(Forgive the repost, I am in Raider heaven after a 59-14 pummeling of the Denver Broncos yesterday. I was woozy and simply could not focus on blog material last night! )
We are in the process of hiring a part-time coordinator/sales assistant at my office – and we have been through a plethora of interviewees.
It struck me today, after interviewing a very strong candidate, we all walk our own path throughout our careers. There is no right path, or wrong path – just differing ones. And each path is unique – just like its creator.
The young gal we met today was confident and smart and already has a good job which she really likes, which prompted me to ask, “Why are you leaving Company XYZ?” Seems the number one reason, she has a new baby, and is trying to create balance between work life and home life.
She also realizes that “baby time” is very fleeting and she wants to be “present” for her new family and not at an office 40+ hours a week.
I began to daydream, right there in the middle of the group interview, wishing I would have worked less when my baby was small.
I envy this young mother. She knows the right path for herself, and intends to take it.
Over the years, I often felt envious of my friends who were able to stay home with their growing families. Unfortunately, it seems we were never in a strong enough financial place for me to have that same choice.
Although, I do recall while out on maternity leave with an infant, a kindergartner and first-grader, it was a whole lot of work! And going “back to work” (at the time) almost seemed like a respite.
I returned to work when my baby was only six- weeks old. It was awful.
Of course, nothing is as painful as the very first drop off. I bawled my eyes out that first morning. I remember it as clearly as if it were yesterday.
And guess what? He was with his grandma for daily care!
So why was I so buggered?
Everyone kept telling me, “Oh, you’re so lucky to leave your baby with your mom.”
And all I could think was,”Yeah, great, but it’s not ME!!” I began to feel envious of my mother and all the time she got with my baby.
To stay (home) or to go (back to work) are hard decisions – and decisions that each and every new mom (and dad) needs to make for themselves.
If I can impart any advice to a new mother I would say, “You need to do what feels right for you, and what works best for your family. Don’t compare yourself to your neighbor. Everyone walks their own path.”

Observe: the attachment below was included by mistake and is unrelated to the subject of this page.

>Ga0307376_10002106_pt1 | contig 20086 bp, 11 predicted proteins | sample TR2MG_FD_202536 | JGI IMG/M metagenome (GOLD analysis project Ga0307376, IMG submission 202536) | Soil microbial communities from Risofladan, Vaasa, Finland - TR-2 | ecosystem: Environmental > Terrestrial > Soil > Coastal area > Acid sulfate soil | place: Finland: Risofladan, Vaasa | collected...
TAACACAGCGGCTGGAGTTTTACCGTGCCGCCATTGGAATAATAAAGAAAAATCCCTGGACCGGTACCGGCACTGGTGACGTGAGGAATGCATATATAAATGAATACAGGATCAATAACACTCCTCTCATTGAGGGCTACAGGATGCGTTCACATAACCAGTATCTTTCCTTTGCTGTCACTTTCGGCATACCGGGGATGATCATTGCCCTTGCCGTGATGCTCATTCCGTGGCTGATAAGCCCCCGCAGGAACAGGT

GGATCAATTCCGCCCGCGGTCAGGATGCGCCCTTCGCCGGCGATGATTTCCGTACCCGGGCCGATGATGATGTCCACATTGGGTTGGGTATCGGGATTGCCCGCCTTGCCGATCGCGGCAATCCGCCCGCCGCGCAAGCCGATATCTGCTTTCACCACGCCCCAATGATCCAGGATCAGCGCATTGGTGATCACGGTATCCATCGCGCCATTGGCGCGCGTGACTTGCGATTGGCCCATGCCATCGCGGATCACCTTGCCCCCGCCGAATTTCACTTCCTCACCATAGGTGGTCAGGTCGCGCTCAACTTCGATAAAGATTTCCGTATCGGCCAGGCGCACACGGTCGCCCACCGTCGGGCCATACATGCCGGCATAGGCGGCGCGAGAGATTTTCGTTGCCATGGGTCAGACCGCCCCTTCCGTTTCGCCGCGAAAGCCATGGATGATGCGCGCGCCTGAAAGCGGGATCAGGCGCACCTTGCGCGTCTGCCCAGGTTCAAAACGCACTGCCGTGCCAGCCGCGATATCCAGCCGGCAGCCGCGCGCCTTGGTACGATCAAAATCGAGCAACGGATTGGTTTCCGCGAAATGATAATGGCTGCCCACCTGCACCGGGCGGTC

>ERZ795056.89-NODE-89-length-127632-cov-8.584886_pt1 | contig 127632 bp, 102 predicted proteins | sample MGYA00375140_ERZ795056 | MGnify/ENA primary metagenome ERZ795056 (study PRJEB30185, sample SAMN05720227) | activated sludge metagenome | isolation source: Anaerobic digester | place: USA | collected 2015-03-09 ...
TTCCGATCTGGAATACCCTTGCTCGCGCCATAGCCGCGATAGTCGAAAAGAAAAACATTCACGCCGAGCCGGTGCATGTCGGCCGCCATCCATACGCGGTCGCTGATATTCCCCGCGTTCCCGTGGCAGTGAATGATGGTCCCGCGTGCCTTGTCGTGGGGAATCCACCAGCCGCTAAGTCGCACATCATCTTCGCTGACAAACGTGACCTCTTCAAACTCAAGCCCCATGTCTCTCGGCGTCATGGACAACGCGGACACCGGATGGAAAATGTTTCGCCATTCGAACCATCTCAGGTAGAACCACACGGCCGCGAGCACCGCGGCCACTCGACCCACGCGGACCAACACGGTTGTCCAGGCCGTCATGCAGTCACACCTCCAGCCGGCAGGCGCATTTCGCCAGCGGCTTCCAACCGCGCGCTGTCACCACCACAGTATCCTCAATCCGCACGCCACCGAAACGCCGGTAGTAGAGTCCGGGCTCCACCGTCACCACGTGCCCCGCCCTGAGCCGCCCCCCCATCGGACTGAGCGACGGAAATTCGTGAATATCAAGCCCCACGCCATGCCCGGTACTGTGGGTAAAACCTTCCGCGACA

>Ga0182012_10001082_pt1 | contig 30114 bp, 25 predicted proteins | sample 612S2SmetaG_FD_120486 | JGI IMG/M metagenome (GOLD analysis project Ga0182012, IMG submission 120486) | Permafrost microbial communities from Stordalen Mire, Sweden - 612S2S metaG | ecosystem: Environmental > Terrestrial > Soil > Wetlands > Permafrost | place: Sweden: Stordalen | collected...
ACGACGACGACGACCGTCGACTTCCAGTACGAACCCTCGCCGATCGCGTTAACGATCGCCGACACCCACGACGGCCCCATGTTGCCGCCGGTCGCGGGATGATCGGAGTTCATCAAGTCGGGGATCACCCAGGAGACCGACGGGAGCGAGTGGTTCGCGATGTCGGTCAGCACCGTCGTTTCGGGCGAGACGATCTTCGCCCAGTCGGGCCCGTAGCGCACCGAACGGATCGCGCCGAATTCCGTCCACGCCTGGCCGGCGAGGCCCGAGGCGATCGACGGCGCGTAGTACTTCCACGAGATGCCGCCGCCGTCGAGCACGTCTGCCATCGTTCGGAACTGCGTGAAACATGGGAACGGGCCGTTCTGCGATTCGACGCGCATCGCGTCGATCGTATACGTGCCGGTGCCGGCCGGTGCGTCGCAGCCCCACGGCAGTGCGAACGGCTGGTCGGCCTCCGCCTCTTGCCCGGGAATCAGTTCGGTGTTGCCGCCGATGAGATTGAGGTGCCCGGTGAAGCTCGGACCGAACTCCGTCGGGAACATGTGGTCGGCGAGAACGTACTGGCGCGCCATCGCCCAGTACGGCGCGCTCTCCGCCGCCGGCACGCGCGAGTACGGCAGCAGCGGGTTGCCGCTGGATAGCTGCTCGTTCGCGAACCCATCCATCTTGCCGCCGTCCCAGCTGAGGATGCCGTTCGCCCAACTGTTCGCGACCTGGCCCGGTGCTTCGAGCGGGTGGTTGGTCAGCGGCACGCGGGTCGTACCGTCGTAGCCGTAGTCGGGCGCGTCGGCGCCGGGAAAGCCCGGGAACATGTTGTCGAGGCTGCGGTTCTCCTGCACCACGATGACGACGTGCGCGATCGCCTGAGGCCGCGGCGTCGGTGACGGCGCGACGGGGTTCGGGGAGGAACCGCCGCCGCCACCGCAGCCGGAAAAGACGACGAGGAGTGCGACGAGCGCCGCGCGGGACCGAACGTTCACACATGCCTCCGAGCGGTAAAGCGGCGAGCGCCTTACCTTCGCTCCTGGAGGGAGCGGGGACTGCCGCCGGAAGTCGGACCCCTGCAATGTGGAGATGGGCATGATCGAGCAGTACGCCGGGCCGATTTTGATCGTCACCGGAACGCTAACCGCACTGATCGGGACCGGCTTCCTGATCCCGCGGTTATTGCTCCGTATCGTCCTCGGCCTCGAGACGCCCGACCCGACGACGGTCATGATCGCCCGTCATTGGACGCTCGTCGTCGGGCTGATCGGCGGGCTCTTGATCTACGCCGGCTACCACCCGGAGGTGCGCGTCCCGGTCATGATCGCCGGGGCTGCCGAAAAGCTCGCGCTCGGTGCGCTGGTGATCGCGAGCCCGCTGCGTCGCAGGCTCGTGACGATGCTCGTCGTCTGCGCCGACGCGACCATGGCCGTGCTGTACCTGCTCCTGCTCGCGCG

And if I have learned anything after nearly 17 married years and 15 parenting years – it’s that you need to do what feels authentic for you – and the grass is most certainly NOT greener on the other side (although it may appear to be so.)
My career path has been challenging and exciting and oh-my-God-I-think-I-am-going-to-pull-every-hair-out-of-my-head-if-I-have-to-go-back-to-that-office-for-one-more-day.
I am thankful for my job at the Magnet Factory, that allowed me varied hours when my kids were smaller – leaving me available for fun after-school events that for years I missed.
I was also glad for the travel afforded with this same job – as not only did it allow perfect work/mommy-alone-time, but while mommy was away, daddy made shit happen!
After returning home from a week long trip, I was met at the door with the proud announcement, “No more sippy cups!” Apparently there was a huge “going-away” party, loaded with pomp and circumstance for every sippy cup in our house.
And everything was status quo until I showed up. Then suddenly the need for a sippy cup came screaming back. Literally.
We didn’t cave – we held a brave and united front on the surrender of the sippy cup.
Another time, while away for a week, daddy was 100% responsible for potty training the 3 year old. I returned to a diaper-free zone!! And you know what? He NEVER had an accident. Not once. Daddy must have had some secret weapon.
He never told me.
I never asked.
Moral of the story – careers and families warrant a creative balancing act. And finding the perfect balance is not only an ever-changing act of mastery, but one that we are constantly evaluating and refining.
And when you look back – do not let regret be a word used to describe your journey.
As you can see, it was very hard for me to be away from home – slaving away on the road.